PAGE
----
Best practices on how to run a Facebook page

I would like to share with you two Facebook pages that I find fabulous and that are good examples of how to grow a loyal following in a Facebook page without the budget of RedBull or Starbucks.

Case study 1: Lingopal

The first is the Facebook page of Lingopal, an iphone travel app. The application gives you a list of well selected sentences translated in the language of your choice. You can find the classic “Hello”, “How are you?” but you also have some very funny sentences to use for flirting. I personally love the “I am a dolphin trainer” in the French version of the app 🙂

Lingopal - iPhone travel app

Anyway, the people running this iphone application are definitely expressing their humour through the application and the Facebook page and I love it 🙂

So why is the Facebook page so special?

1. Welcome page. When you first open the Facebook page, you are greeted with a funny info, a well chosen picture and you are encouraged to like the page:


2. Product page. The Facebook page helps you discover their products straight from inside the page, rather than having to go to the website:


3. Interesting regular posts. But the best part of the Facebook page are the daily diversions!

Everyday or so, they post a funny / witty / interesting expression of a different language, together with a well picked picture.

Daily diversion from Lingopal

Why is it a perfect example of how to run a Facebook page? Because they have found a theme that allows them to post regularly, that is related to their products, that is not spammy, that is viral and engaging, and the picture makes it more visible in the Facebook stream. All the best practices combined in one post.

4. Interaction with a personality. The Facebook page is not only about pushing info to your audience, even as interesting as the one Lingopal manages to publish, it is also about engaging and interacting with your audience, and again Lingopal does that well. This is the thread of comments of the daily diversion shown above:

Comments on daily diversion

As I was writing this paragraph, I received a notification from Facebook telling me Lingopal had left a comment in a discussion I participated and it definitely proves my point of an interaction with a personality:


Although the page is still quite recent, I can definitely see it getting traction in the next weeks because it has all the components for success without overdoing it. Too often I see Facebook pages with thousands of applications (polls, discussions, top5, quizzes, …) that nobody uses. Just focus on one thing and do it well and your page will become remarkable.

Case study 2 – Not pixel perfect yet

5. Give away (some of) your services for free. On July 20th, a group of designers from Czech Republic posted an offer. They will review the design and usability of your website and publish their comments to their Facebook page. The announcement alone received over 8000 visits.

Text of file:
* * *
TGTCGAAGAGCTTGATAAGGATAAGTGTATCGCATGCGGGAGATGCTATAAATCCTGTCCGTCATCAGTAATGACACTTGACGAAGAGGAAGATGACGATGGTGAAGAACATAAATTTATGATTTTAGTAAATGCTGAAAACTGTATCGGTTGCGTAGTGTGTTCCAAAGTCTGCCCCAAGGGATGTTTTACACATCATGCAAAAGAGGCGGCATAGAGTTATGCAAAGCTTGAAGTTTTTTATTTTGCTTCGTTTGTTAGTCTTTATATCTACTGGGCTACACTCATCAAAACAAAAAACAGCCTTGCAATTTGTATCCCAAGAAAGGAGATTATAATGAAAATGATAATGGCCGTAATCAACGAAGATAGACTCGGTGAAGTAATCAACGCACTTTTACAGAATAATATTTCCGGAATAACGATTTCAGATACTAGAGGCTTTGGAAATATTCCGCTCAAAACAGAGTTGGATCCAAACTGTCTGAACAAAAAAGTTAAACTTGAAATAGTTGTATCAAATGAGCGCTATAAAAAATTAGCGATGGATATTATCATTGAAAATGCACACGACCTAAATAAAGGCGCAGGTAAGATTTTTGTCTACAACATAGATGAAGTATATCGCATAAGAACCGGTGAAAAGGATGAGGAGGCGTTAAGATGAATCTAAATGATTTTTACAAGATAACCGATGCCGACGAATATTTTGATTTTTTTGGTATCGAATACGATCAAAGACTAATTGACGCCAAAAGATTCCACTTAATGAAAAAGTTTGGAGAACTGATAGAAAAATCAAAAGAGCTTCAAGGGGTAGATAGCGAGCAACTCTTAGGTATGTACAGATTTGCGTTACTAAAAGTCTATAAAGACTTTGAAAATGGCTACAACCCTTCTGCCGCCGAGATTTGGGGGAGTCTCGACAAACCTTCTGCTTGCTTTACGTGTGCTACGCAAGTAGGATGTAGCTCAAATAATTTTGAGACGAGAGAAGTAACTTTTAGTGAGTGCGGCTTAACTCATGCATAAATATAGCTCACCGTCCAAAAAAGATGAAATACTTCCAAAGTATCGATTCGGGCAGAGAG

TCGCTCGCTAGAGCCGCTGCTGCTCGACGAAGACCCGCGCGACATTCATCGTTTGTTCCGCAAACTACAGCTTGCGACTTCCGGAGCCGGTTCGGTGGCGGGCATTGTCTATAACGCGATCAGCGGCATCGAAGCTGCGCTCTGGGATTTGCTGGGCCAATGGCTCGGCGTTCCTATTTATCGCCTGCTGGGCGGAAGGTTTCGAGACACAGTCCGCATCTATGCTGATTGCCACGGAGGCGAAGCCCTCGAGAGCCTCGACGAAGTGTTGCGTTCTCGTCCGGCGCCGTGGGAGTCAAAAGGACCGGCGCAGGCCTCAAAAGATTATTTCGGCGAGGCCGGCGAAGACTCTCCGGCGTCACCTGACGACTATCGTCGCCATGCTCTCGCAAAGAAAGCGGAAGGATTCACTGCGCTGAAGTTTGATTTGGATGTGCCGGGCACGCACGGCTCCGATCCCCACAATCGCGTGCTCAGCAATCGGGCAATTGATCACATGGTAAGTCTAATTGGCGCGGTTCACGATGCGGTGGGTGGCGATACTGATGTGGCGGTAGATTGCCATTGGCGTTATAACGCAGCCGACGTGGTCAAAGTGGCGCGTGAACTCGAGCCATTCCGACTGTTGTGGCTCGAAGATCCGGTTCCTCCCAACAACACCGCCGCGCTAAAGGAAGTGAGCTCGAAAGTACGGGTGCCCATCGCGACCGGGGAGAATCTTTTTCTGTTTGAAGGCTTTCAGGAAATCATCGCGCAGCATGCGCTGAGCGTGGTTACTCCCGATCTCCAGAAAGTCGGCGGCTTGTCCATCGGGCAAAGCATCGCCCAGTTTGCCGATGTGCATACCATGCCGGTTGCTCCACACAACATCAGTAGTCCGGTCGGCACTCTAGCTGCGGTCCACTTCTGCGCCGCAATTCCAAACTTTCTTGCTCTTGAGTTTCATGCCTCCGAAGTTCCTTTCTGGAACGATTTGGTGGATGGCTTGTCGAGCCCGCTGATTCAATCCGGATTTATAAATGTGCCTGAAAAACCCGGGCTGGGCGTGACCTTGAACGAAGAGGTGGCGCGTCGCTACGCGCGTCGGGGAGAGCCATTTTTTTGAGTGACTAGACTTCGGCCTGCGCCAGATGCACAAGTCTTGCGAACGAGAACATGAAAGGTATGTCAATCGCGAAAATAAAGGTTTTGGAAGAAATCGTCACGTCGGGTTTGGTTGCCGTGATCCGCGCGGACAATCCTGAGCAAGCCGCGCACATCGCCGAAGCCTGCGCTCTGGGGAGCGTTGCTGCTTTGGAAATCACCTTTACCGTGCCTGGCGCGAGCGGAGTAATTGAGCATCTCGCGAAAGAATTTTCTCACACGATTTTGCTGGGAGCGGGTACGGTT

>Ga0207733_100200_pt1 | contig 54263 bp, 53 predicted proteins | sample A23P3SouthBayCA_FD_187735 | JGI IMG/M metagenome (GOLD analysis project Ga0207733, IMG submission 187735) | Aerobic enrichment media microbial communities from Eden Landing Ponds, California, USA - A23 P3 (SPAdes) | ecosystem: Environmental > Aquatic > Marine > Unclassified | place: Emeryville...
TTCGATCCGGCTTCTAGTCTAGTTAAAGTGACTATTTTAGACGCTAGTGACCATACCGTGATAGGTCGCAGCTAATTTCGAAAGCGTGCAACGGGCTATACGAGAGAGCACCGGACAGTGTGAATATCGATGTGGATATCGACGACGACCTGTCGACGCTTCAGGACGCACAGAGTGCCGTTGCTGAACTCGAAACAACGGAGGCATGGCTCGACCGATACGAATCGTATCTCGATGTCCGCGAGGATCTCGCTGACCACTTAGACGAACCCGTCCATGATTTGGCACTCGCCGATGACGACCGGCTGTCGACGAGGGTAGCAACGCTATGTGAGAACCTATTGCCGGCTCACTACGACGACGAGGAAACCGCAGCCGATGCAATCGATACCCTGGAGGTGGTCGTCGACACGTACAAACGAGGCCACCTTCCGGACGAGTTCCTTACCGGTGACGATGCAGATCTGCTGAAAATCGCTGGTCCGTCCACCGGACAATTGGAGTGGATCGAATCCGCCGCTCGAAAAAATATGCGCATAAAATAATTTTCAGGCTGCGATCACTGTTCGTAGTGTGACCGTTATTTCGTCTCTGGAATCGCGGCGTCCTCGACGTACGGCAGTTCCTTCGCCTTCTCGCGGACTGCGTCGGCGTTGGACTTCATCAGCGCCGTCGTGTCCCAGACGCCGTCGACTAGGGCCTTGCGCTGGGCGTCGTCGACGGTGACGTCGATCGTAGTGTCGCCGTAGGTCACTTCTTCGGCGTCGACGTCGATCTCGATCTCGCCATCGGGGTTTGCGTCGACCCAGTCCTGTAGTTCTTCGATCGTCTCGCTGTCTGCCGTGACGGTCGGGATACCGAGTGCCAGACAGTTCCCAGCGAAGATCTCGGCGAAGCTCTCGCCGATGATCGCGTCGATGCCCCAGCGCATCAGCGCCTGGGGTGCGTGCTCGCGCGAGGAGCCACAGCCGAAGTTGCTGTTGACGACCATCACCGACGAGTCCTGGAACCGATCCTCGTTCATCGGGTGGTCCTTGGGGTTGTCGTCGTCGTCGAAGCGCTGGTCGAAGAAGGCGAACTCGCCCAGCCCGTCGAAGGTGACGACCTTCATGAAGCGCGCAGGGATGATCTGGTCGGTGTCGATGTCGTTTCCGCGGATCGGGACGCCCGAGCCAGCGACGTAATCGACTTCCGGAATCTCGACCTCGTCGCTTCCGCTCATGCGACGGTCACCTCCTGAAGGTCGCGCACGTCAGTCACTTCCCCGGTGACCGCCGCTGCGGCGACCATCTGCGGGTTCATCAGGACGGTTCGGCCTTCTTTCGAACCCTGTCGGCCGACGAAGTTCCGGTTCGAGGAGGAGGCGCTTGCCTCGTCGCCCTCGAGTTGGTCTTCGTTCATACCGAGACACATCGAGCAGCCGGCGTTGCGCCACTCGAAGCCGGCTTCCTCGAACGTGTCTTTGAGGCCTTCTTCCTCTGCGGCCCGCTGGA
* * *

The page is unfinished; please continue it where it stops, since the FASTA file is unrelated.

You can check out the Facebook page of “Not pixel perfect yet” to read the different reviews they have already posted.

6. Increase your posts quality score. I guess that there is no need for me to explain why this is a great idea to get some visibility as design freelancers but I would like to show you a trick they are using that could change the way you use your own Facebook page:


Because they post their review in the comments section of a post, the post ends up having several likes and comments. To determine whether a Facebook page update should appear in the news feed of its fans, Facebook looks at the number of comments and likes of the posts (among other criteria). By posting the feedback in the comments, NPPY gives a kickstart to its posts’ quality score and increases the likelihood to be visible in the news feed of its fans. This trick should be used with moderation…

7. Have a clearly defined audience. There are certain things in the NPPY page that are not perfect though. The most obvious one is that they mix English speaking audience and Czech audience. It means that when they post in English, they create noise for their Czech audience, and when they post an Czech post, they create noise for their English speaking audience. Try to avoid this in your own Facebook page by having a clearly define audience.

Maybe NPPY should decide to go 100% English or 100% Czech, or to create two separate pages (probably not a good idea)

Parting words

This year is the year of the Facebook page. Every business wants one. Although Facebook pages are still quite a recent addition to the marketing / social media toolbox we begin to see some best practices emerging. What best practices have I not mentioned in this article? Please share them in the comments for everyone’s benefit.

UPDATE: Just discovered an interesting article about 40 highly effective Facebook pages. Check it out!